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Wol-Soo Kim, Jung-An Jo, and Soon-Ju Chung

Poster Session 50—Pomology–Physiology/Plant Growth Regulators 21 July 2005, 1:15–2:00 p.m. Poster Hall–Ballroom E/F

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Wol-Soo Kim and Jung-An Jo

Poster Session 50—Pomology–Physiology/Plant Growth Regulators 21 July 2005, 1:15–2:00 p.m. Poster Hall–Ballroom E/F

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Douglas V. Shaw, Thomas R. Gordon, and Kirk D. Larson

1 Pomology Dept. 2 Plant Pathology Dept. We wish to thank Lassen Canyon Nursery for their generous assistance in conducting the nursery phases of this research.

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J. Girona, M. Mata, D.A. Goldhamer, R.S. Johnson, and T.M. DeJong

1 Present address: Institut de Recerca i Tecnologia Agroalimentàries (IRTA), Departament d'Arboricultura Mediterrània, Centre de Mas Bové, Apartat 415, 43280 REUS (Tarragona), Spain. 2 Former graduate student. Dept. of Pomology, Univ. of

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Douglas V. Shaw, W. Douglas Gubler, and John Hansen

1 Pomology Dept. 2 Plant Pathology Dept. The cost of publishing this paper was defrayed in part by the payment of page charges. Under postal regulations, this paper therefore must be hereby marked advertisement solely to indicate this fact.

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George C. Martin

1 Presented at the 87th Annual Meeting of the American Society for Horticultural Science, Tucson, Ariz., on 7 Nov. 1990. 2 Dept. of Pomology, Univ. of California, Davis.

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Douglas V. Shaw and Thomas R. Gordon

1 Pomology Dept., Univ. of California, Davis, CA 95616. 2 Plant Pathology Dept., Univ. of California, Davis, CA 95616. We thank Lassen Canyon Nursery for their generous assistance in conducting the nursery phases of this research.

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Douglas V. Shaw, W. Douglas Gubler, John Hansen, and Kirk D. Larson

1 Pomology Dept. 2 Plant Pathology Dept. The cost of publishing this paper was defrayed in part by the payment of page charges. Under postal regulations, this paper therefore must be hereby marked advertisement solely to indicate this fact.

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J.B. Tian, H.P. Guo, A. Bertaccini, M. Martini, S. Paltrinieri, and M. Pastore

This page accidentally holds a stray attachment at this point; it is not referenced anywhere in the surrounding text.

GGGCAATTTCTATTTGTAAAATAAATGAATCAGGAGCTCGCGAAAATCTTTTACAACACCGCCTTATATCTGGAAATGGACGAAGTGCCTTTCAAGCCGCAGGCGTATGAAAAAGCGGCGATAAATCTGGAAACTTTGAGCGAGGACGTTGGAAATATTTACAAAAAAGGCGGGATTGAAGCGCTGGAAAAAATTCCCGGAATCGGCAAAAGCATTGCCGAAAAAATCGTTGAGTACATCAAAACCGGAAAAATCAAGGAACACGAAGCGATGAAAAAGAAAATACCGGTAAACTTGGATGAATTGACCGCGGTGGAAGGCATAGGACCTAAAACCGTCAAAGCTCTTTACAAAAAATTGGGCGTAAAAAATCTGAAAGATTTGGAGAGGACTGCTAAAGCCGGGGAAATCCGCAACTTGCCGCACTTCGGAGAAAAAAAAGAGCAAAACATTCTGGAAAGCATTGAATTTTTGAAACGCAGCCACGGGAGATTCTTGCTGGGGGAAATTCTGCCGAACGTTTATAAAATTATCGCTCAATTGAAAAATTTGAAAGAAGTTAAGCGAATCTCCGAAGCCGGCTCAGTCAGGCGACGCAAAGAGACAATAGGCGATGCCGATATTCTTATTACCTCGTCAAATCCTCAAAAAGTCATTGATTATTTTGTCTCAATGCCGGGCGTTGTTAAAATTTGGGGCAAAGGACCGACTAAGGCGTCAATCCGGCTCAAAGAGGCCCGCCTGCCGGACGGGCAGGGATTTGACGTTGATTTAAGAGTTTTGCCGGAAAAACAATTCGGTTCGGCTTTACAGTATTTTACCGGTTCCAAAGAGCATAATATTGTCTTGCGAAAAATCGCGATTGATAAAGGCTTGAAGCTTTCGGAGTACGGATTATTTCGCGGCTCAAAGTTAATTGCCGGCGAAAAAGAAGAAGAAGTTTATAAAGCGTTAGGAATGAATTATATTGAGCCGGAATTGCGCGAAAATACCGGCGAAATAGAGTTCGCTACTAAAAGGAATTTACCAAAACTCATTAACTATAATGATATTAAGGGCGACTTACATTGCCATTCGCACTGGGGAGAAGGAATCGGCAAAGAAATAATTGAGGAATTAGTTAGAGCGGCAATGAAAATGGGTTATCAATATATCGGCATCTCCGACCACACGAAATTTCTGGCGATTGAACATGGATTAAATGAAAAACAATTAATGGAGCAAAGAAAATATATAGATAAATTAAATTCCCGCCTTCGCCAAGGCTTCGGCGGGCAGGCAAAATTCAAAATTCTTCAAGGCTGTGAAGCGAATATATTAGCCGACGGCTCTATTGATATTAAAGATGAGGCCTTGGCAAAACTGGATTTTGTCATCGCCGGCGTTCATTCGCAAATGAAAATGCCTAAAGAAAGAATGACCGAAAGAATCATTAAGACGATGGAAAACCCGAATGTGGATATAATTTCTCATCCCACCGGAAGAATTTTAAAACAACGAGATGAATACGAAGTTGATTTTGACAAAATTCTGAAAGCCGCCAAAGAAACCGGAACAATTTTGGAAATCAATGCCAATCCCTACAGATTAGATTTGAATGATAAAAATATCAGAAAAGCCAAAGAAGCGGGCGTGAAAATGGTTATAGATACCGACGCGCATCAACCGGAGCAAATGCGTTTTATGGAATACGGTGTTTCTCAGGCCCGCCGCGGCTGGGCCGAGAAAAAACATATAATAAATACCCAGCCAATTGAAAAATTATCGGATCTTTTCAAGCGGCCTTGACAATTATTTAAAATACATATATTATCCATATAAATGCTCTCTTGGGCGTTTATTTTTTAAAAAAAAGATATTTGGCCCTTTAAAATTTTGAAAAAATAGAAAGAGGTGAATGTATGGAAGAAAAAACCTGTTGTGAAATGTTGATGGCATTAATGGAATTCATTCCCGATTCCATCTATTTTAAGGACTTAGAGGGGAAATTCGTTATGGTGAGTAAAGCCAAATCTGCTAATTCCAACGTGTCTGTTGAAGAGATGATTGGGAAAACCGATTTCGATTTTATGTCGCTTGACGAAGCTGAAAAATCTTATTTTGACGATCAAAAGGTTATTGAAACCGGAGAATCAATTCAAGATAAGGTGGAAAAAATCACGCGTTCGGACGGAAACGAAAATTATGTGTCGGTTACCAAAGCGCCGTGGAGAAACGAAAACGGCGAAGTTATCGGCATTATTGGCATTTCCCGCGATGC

Jujube (Zizyphus jujuba Mill.) witches' broom (JWB) is the most important disease in the areas of jujube cultivation in China, where it occurs every year. Micropropagated shoots of the three most important cultivars (`Lizao', `Junzao', and `Muzao') in the National Jujube Gene Pool, collected at the Pomology Institute of Shanxi province, were tested for the presence of phytoplasmas. Phytoplasma ribosomal (16Sr) general and specific primer pairs were used in direct or nested polymerase chain reaction (PCR). Positive results were obtained only from symptomatic micropropagated samples of `Lizao' and from phytoplasma controls. Restriction fragment length polymorphism (RFLP) analyses of PCR products with several restriction enzymes revealed that the phytoplasmas infecting the symptomatic plants belong to the 16SrRNA group V subgroup B. The positive correlation between symptoms and the presence of phytoplasmas was verified in tissue culture. Samples from apparently healthy shoots of `Junzao', `Muzao', and `Lizao' were free of phytoplasmas.

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George Fitzpatrick*, Mary Lamberts, and Eva Worden

Horticultural activities in Florida have been chronicled in many sources, including the technical literature and the popular press. One often-overlooked source is the visual images on postcards that were sold in Florida in the early years of the 20th century. Many such cards have images featuring scenes of landscape horticulture, olericulture and pomology. While dates of postmarks may not be accurate reflections of publication dates, deltiology, the study of postcards, can involve the analysis of pigments, rag content of card stock, and other measurable parameters to determine the age of particular images. The introduction, development, ascendancy and sometimes decline of certain horticultural crops in Florida are reflected in postcard images taken between the years 1908-1950. Representative images are shown of past and present plants that have been important in Florida horticulture.